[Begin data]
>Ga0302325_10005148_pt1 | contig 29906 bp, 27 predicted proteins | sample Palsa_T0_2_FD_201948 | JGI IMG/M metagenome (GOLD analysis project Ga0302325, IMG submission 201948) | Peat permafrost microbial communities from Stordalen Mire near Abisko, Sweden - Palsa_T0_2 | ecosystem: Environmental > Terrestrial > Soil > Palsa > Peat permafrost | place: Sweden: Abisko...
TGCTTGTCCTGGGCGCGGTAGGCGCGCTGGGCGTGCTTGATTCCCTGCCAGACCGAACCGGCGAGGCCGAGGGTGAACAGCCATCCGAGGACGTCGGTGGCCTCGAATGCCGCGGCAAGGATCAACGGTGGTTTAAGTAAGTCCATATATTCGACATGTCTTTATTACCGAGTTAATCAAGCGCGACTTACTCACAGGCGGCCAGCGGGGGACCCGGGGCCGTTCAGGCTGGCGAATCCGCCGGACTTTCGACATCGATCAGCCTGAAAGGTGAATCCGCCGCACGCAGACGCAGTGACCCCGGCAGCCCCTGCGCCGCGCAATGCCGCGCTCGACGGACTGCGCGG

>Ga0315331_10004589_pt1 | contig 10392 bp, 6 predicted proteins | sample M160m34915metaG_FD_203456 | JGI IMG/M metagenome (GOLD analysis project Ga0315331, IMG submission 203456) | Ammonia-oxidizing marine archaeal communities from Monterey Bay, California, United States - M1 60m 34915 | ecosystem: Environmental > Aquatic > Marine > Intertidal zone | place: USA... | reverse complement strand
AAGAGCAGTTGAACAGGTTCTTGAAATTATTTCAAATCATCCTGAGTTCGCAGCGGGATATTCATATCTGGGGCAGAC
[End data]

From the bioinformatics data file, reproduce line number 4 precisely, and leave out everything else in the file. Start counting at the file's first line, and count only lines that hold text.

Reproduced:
AAGAGCAGTTGAACAGGTTCTTGAAATTATTTCAAATCATCCTGAGTTCGCAGCGGGATATTCATATCTGGGGCAGAC